The Savonnerie "Le Serail" is the last artisanal and traditional soap-making in Marseille based in the Phocéenne city.
In the 1900s, Marseilles's big city of Provence saw its soap factories - a hundred at the time - close one after the other due to the massive arrival of laundry.
A man, returning from deportation in Germany, Vincent BOETTO, made the bet to create in 1949 the Savonnerie le Serail, in order to perpetuate the know-how and the tradition of the real soap of Marseille.
He then took over a farm located inside the city, where he installed the equipment needed to manufacture the traditional Marseille soap cube, and in particular the cauldrons in which the soap paste was made.
Today, it is his son, Daniel, proud of this heritage, who took over the reins of soap factory in 2009 and who perpetuates the know-how left by his father.
Thus, all the equipment is of period, and has been preserved as well as all the steps necessary to the manufacture of the traditional soap of Marseille, which allowed him to obtain the label "Enterprise of Living Heritage" Awarded by the Marseille Chamber of Commerce.
I - The manufacturing process of authentic soap from Marseille to Savonnerie Le Sérail
The authentic Marseille soap is made in a cauldron, according to a specific saponification process called the "Marseillais process", comprising five stages:
1st step :
The paste, or saponification chemical reaction.
Oils of vegetable origin are heated in a large cauldron. Under the action of soda and heat, they gradually transform into soap.
2nd step: release
The soap being insoluble in salt water, this operation consists in adding sea salt in order to carry the excess sodium hydroxide solution to the bottom of the cauldron, the soap remaining above.
Step 3: Cooking
This operation characterizes the saponification and allows the complete transformation of the vegetable oils into soap.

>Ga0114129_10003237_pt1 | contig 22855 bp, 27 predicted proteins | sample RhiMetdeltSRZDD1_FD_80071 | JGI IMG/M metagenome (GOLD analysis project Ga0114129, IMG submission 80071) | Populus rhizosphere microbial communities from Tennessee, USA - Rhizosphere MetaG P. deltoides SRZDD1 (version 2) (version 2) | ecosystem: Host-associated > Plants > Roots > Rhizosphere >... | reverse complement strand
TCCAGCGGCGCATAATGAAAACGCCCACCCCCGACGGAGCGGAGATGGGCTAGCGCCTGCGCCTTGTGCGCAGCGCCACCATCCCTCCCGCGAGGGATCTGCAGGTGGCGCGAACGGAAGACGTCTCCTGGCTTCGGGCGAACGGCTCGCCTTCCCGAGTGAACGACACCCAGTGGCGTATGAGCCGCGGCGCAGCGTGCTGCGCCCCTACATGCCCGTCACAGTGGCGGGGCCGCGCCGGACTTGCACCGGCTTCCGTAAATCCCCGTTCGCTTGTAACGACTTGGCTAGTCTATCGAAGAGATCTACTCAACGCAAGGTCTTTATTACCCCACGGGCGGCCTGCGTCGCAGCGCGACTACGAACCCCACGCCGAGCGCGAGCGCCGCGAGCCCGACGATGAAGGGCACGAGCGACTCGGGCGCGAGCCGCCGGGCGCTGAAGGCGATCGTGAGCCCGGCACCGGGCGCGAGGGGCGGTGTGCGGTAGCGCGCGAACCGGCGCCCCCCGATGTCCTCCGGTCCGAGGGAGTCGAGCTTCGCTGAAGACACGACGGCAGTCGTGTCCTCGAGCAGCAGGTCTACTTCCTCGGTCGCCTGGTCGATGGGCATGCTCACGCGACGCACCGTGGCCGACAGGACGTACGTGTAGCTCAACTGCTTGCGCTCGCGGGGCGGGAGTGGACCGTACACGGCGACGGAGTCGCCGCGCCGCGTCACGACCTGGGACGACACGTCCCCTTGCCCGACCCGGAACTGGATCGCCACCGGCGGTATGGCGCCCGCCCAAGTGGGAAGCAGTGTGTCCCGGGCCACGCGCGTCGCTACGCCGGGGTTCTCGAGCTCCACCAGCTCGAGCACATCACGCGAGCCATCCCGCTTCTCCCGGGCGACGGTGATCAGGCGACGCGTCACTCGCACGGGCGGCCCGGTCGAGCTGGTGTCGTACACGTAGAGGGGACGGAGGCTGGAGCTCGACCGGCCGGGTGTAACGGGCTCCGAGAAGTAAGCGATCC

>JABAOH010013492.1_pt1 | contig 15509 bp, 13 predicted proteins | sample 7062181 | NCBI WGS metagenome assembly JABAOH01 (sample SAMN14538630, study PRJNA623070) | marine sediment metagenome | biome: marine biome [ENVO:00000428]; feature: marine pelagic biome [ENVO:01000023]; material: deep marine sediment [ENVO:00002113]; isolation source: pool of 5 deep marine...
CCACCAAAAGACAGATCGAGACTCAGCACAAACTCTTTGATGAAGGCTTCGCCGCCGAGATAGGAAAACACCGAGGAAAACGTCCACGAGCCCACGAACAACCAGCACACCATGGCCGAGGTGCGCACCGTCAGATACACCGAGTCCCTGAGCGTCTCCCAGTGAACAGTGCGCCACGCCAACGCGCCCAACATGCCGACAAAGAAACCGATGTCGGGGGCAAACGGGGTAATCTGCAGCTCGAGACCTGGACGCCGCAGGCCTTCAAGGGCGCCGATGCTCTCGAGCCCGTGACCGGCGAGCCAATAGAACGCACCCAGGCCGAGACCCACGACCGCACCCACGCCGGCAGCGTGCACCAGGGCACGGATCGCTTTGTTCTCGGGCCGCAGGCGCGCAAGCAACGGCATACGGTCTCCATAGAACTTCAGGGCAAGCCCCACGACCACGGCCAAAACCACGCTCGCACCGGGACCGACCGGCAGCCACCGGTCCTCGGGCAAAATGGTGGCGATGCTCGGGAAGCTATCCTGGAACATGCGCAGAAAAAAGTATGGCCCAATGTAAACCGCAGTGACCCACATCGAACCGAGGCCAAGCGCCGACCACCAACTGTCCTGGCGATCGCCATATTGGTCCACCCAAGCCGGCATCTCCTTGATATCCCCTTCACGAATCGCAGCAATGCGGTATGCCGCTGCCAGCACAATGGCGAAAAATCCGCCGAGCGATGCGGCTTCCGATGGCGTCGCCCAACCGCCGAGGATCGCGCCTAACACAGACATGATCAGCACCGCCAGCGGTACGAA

Step 4: washing
The soap paste is refined by washing, resulting in glycerol, impurities and unsaponified fatty acids.
5th stage: liquidation
A final washing with clear water brings the soap to the final state: a pure and smooth soap which is the reputation of the Marseillais process.
These different operations take about a week.
Each cauldron can contain eight tons of soap paste.
Then comes the casting.
The soap is poured hot (70 °) into basins called "bets", where it will cool and solidify for about three days.
The soap slab is then cut into blocks of 40 to 50 kg before being redrawn in units of 1000g - 600g - 400g - 300g.
Everything is done manually on vintage machines.
The soap cubes are then placed on shelves where they will dry in the open air for a week to fifteen days so that the contained water can evaporate.
The whole production is artisanal and the cubes will be stamped one by one in soap presses featuring vintage tulip molds.
The soap is then marked on its six faces with Savon de Marseille, weight, olive oil base, made in cauldron, manufacturers logo, 72% olive oil base.
Between 1811 and 1812, Napolean 1st published 4 decrees stipulating that soaps are stamped indicating the weight, type of oil used, along with the manufacturer's name and town of residence. The presentation described was therefore intended to inform and reassure the consumer about the quality, weight of the soap, and it's origin.